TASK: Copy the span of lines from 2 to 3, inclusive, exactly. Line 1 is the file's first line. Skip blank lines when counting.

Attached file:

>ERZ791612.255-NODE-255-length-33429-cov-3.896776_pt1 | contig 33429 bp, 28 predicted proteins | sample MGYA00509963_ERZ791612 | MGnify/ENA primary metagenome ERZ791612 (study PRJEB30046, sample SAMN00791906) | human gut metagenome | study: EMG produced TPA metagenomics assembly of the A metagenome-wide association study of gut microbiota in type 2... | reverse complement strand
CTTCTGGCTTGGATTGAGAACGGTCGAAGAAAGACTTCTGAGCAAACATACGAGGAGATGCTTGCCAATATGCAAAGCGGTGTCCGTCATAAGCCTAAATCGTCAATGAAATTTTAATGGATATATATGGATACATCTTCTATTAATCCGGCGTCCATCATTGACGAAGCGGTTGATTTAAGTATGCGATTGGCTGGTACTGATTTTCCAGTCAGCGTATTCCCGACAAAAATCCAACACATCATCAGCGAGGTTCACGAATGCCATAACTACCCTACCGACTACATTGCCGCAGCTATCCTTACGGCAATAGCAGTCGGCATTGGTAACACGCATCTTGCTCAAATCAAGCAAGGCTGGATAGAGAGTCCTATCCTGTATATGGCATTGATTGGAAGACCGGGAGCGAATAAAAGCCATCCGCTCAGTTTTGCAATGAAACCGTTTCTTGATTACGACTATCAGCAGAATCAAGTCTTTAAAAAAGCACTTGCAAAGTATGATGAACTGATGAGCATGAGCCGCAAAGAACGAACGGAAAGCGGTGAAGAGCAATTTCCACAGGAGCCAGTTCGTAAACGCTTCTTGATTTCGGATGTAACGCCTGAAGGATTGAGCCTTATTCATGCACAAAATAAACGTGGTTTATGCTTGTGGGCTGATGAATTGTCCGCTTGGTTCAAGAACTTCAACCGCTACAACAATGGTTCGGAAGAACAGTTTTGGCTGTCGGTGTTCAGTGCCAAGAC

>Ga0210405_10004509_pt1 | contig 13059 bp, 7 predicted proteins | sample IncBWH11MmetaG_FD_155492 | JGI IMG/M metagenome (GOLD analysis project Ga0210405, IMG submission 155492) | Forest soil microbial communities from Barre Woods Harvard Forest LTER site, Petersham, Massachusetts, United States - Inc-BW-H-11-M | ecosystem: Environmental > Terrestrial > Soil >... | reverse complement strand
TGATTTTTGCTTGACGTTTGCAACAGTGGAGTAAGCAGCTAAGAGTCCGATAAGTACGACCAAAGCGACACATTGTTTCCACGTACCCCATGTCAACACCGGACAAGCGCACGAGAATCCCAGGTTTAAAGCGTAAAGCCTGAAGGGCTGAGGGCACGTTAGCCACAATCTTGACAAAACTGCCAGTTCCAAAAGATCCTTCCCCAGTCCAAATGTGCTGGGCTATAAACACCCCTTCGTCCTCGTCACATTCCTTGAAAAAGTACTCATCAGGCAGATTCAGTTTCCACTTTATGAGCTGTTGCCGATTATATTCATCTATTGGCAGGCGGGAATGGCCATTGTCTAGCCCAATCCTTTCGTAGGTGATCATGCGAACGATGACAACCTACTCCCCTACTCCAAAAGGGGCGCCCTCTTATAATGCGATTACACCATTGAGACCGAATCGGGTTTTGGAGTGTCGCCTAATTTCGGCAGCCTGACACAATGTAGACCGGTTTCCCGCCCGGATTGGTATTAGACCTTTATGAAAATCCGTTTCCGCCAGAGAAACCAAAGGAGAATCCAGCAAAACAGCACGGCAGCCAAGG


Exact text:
CTTCTGGCTTGGATTGAGAACGGTCGAAGAAAGACTTCTGAGCAAACATACGAGGAGATGCTTGCCAATATGCAAAGCGGTGTCCGTCATAAGCCTAAATCGTCAATGAAATTTTAATGGATATATATGGATACATCTTCTATTAATCCGGCGTCCATCATTGACGAAGCGGTTGATTTAAGTATGCGATTGGCTGGTACTGATTTTCCAGTCAGCGTATTCCCGACAAAAATCCAACACATCATCAGCGAGGTTCACGAATGCCATAACTACCCTACCGACTACATTGCCGCAGCTATCCTTACGGCAATAGCAGTCGGCATTGGTAACACGCATCTTGCTCAAATCAAGCAAGGCTGGATAGAGAGTCCTATCCTGTATATGGCATTGATTGGAAGACCGGGAGCGAATAAAAGCCATCCGCTCAGTTTTGCAATGAAACCGTTTCTTGATTACGACTATCAGCAGAATCAAGTCTTTAAAAAAGCACTTGCAAAGTATGATGAACTGATGAGCATGAGCCGCAAAGAACGAACGGAAAGCGGTGAAGAGCAATTTCCACAGGAGCCAGTTCGTAAACGCTTCTTGATTTCGGATGTAACGCCTGAAGGATTGAGCCTTATTCATGCACAAAATAAACGTGGTTTATGCTTGTGGGCTGATGAATTGTCCGCTTGGTTCAAGAACTTCAACCGCTACAACAATGGTTCGGAAGAACAGTTTTGGCTGTCGGTGTTCAGTGCCAAGAC

>Ga0210405_10004509_pt1 | contig 13059 bp, 7 predicted proteins | sample IncBWH11MmetaG_FD_155492 | JGI IMG/M metagenome (GOLD analysis project Ga0210405, IMG submission 155492) | Forest soil microbial communities from Barre Woods Harvard Forest LTER site, Petersham, Massachusetts, United States - Inc-BW-H-11-M | ecosystem: Environmental > Terrestrial > Soil >... | reverse complement strand